Kick It Out chairman Lord Herman Ouseley has accused football of operating in a moral vacuum.
He claimed Chelsea and Liverpool protected their players because they were "assets".
"There is very little morality in football among the top clubs," Ouseley told The Guardian.
"Leadership is so important; you have to send a powerful message that racism is completely unacceptable. But there is a moral vacuum.
"The big clubs look after their players as assets. There was no bold attitude from them, to say that they would not put up with it."
Ouseley believes football's authorities should have made strong statements of disapproval after Suarez and Terry were found guilty of abusing Patrice Evra and Anton Ferdinand respectively, but added: "The condemnations have been mealy mouthed.
"We want all players and fans to feel confident about reporting abuse.
"The Premier League could have set the tone; they and the FA do a good job in community work. But on this, I have not heard anything from the Premier League."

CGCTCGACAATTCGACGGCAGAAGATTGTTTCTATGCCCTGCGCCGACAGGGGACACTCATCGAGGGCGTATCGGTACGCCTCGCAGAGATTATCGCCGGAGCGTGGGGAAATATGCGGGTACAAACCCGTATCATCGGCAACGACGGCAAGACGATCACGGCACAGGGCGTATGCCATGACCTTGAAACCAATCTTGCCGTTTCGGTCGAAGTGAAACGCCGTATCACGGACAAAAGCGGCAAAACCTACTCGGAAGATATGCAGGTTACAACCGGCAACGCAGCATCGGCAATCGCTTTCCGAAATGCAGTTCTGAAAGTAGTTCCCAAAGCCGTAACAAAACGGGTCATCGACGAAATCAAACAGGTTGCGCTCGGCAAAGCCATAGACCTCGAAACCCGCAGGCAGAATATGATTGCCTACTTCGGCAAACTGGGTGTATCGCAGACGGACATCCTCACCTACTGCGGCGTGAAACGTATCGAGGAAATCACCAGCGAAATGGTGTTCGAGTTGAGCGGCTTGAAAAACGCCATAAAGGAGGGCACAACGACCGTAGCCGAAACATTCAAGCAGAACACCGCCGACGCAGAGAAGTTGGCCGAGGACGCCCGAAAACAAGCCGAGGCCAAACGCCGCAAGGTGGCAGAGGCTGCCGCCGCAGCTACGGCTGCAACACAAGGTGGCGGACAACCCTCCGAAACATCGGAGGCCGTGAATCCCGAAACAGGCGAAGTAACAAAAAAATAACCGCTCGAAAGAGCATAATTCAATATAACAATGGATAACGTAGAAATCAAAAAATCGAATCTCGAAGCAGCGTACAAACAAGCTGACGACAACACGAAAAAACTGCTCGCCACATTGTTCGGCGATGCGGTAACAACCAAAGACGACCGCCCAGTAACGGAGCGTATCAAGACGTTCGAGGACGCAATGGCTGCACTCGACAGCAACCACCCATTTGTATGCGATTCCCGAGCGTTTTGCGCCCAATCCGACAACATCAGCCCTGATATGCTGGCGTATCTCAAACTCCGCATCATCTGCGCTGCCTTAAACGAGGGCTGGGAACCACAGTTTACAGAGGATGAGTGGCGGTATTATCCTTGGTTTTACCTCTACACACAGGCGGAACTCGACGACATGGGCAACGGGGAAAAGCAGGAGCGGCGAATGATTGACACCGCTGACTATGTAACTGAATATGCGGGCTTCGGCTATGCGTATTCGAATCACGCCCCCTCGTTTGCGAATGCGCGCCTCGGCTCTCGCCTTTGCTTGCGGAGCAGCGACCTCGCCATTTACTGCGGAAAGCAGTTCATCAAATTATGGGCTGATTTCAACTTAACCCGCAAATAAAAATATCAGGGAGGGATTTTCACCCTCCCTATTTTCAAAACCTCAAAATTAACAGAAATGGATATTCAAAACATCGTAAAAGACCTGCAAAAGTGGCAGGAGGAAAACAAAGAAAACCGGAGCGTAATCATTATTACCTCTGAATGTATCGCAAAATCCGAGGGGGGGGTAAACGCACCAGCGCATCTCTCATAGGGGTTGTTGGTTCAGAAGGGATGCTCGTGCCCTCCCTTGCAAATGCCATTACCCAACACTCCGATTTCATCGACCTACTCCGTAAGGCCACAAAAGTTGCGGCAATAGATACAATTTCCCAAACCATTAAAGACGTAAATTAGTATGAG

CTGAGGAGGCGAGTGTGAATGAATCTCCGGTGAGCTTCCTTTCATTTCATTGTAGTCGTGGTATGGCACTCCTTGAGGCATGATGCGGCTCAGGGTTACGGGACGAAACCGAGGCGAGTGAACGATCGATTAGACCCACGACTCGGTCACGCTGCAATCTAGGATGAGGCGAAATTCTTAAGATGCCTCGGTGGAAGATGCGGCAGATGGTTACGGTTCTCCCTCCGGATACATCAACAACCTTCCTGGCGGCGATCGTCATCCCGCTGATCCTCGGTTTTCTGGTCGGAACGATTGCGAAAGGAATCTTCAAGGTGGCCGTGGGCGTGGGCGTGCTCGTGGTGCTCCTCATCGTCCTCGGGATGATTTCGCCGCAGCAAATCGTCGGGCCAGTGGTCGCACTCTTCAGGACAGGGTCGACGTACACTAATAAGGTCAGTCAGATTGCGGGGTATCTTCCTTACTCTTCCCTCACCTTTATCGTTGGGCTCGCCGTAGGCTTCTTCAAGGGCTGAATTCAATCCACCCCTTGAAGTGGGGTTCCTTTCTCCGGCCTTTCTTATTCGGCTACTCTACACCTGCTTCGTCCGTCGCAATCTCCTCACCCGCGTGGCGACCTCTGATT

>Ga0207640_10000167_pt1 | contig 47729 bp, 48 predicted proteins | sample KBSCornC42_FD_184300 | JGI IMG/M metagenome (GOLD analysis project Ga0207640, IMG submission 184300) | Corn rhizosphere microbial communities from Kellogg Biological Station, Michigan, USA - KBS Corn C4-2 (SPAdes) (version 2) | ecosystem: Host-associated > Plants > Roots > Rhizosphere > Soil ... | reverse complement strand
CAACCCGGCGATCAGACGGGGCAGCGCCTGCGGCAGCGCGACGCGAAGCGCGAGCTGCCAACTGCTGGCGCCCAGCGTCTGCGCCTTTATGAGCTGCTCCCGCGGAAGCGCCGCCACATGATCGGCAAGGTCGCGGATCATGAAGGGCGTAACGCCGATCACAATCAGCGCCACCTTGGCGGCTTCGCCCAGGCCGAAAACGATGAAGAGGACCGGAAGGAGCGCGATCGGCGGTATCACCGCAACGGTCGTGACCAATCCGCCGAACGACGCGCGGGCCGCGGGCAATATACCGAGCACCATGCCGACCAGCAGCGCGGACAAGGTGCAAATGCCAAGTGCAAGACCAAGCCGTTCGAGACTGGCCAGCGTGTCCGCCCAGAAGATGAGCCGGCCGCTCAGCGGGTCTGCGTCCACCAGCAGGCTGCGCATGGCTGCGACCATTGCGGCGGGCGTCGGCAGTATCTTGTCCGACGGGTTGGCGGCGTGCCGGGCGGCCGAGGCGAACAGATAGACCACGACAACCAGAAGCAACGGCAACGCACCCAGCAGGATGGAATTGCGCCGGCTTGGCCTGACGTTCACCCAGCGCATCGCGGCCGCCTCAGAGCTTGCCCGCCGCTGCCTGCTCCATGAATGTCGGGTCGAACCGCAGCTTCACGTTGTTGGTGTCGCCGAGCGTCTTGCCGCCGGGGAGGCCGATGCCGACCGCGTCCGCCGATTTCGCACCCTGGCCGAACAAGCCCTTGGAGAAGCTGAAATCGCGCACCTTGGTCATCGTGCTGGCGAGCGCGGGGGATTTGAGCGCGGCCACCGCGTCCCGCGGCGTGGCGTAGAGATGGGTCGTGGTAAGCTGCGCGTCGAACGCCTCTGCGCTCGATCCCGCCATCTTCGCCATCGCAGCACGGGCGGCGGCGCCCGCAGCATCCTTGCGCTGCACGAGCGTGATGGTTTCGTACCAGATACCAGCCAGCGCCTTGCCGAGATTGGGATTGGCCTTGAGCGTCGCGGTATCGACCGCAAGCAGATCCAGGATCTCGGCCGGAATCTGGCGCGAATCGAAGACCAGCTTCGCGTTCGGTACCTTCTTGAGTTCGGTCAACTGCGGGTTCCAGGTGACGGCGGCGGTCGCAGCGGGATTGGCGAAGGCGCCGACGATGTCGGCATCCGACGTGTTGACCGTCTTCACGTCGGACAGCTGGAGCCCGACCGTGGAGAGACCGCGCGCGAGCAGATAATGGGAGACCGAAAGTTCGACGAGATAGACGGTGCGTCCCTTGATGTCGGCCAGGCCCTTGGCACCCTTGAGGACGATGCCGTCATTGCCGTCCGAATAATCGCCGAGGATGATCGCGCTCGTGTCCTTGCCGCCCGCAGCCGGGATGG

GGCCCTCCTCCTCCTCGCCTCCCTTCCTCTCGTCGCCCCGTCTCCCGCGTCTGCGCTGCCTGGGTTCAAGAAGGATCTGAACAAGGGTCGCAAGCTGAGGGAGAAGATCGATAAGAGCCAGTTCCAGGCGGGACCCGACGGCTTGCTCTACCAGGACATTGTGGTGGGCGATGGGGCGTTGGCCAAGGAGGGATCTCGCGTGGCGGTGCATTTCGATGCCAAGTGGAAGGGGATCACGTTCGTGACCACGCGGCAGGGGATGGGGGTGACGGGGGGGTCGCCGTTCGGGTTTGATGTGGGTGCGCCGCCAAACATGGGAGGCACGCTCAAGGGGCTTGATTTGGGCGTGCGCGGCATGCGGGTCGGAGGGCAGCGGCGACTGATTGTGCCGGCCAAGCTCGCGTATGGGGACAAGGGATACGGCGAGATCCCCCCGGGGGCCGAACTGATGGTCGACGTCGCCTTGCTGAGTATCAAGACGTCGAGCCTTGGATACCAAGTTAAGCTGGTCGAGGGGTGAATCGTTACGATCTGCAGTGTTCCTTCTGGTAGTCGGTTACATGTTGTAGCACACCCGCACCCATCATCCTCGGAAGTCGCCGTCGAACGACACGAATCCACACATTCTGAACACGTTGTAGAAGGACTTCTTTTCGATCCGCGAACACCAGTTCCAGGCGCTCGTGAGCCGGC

Ouseley also criticised Liverpool manager Kenny Dalglish and then Chelsea boss Andre Villas-Boas for supporting their players while their cases were being played out.
"The FA should have asserted themselves, said they would not put up with people disrespecting the process, but the FA were very slack and weak."
Suarez was given an eight-match ban and fined £40,000 by the FA, while Terry was suspended for four matches and fined £220,000.
Manchester United's Rio Ferdinand was also fined £45,000 for bringing the game into disrepute by responding to a tweet describing Chelsea's Ashley Cole as a "choc ice".
The Kick It Out campaign came under fire from several high-profile black players in the wake of Terry's guilty verdict.
Many refused to support the annual initiative of wearing T-shirts promoting the campaign before matches in October.
And Reading forward Jason Roberts, a vocal campaigner against racism in football, spoke out about what he perceived as Kick It Out's lack of action in combating racism in football.
Ouseley added: "Jason Roberts said we are not doing enough directly against racism and Kick It Out has become too broad an anti-discrimination campaign.
"I can accept that as a valid view and he put his case eloquently. If people feel we need more of a cutting edge, then we have to address that."